During the data collection period, 194 inpatients in four inpatient wards were included in the study, and 492 medication procedures were observed (Table 14�3)� These consisted of 355 intravenous medication infusions and 137 fluids infusions� Out of these, infusion pumps were used in 56% of cases�

FIGURE 14.2 Reported incidents of detected-and near-miss medication and intravenous medication-related errors (2011-2013) in the hospital�

The use of an identification band is imperative to ensure that the right patient receives the right care� Information on the identification band has to correspond with details recorded on the patient’s medicine chart, and this should be confirmed whenever medications are administered� Remarkable variety between wards was found in the first phase of this study (Table 14�4)� Misidentification of patients and administering medicines intended for another patient to these patients are real dangers�

Stating patients’ allergies is key hospital policy� One aim of the EHR is to improve recording patients’ allergies and raise awareness of high-risk products among staff�

TABLE 14.3 Study Participants and Type of Medication

FIGURE 14.3 Reported incidents of detected-and near-miss medication and intravenous medication-related errors, 2011-2013, in the studied wards (excluding the pilot ward)�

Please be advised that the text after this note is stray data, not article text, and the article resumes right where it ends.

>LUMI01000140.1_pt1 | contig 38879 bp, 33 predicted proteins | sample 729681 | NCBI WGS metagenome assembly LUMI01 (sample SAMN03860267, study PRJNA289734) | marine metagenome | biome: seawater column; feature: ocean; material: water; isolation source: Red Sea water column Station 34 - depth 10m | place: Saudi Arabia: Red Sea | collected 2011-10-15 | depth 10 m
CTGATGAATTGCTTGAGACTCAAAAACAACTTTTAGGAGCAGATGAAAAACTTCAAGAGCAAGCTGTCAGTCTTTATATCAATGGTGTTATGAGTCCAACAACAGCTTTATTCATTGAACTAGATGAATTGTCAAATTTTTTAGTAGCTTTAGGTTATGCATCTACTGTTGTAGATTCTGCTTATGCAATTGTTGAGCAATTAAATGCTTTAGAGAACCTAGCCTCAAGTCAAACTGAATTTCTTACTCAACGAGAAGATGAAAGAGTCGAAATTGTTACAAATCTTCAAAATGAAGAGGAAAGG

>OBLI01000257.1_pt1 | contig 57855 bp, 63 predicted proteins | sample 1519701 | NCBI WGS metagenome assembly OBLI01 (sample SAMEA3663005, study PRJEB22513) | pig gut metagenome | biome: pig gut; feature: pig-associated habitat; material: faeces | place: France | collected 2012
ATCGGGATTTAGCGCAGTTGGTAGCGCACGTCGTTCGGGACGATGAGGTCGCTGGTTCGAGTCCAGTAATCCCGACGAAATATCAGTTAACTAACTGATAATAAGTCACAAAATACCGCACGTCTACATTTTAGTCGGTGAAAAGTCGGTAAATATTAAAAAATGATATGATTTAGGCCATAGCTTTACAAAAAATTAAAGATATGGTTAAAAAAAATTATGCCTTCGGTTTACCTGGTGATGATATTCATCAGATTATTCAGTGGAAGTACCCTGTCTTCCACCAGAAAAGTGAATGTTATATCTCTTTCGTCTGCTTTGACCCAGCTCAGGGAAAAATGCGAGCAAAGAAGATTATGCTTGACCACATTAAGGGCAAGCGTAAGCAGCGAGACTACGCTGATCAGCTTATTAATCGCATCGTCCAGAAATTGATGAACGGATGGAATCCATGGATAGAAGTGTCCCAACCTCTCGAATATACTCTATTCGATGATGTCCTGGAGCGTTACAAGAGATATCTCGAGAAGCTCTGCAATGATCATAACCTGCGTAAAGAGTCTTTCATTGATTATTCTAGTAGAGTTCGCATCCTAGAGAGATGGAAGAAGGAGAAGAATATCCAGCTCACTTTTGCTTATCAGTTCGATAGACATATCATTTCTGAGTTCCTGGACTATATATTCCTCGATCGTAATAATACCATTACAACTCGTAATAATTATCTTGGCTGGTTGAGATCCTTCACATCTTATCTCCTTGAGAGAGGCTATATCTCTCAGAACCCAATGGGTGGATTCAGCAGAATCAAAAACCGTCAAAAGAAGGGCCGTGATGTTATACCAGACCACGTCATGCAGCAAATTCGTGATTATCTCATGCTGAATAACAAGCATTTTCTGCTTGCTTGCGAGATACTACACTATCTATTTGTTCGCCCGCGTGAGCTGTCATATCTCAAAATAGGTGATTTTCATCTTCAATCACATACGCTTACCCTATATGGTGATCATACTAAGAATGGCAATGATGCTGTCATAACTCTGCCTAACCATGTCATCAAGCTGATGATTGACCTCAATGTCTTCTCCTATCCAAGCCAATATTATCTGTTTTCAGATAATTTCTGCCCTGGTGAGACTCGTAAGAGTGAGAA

The lack of information on allergies was a surprising finding in the study (Table 14�4)� Violations of medication policies regarding labelling were the most frequent error types� The details of the information missing on the labels varied between wards (Table 14�5)� The most common error was the lack of information on the label of the drug to be infused� There were also the differences in the way in which medications were prescribed, and medication orders were documented� Regardless of the fact that in some wards, all prescriptions were available in the EHR, the wards used several overlapping documentation forms and a paper-based form to manage medication information�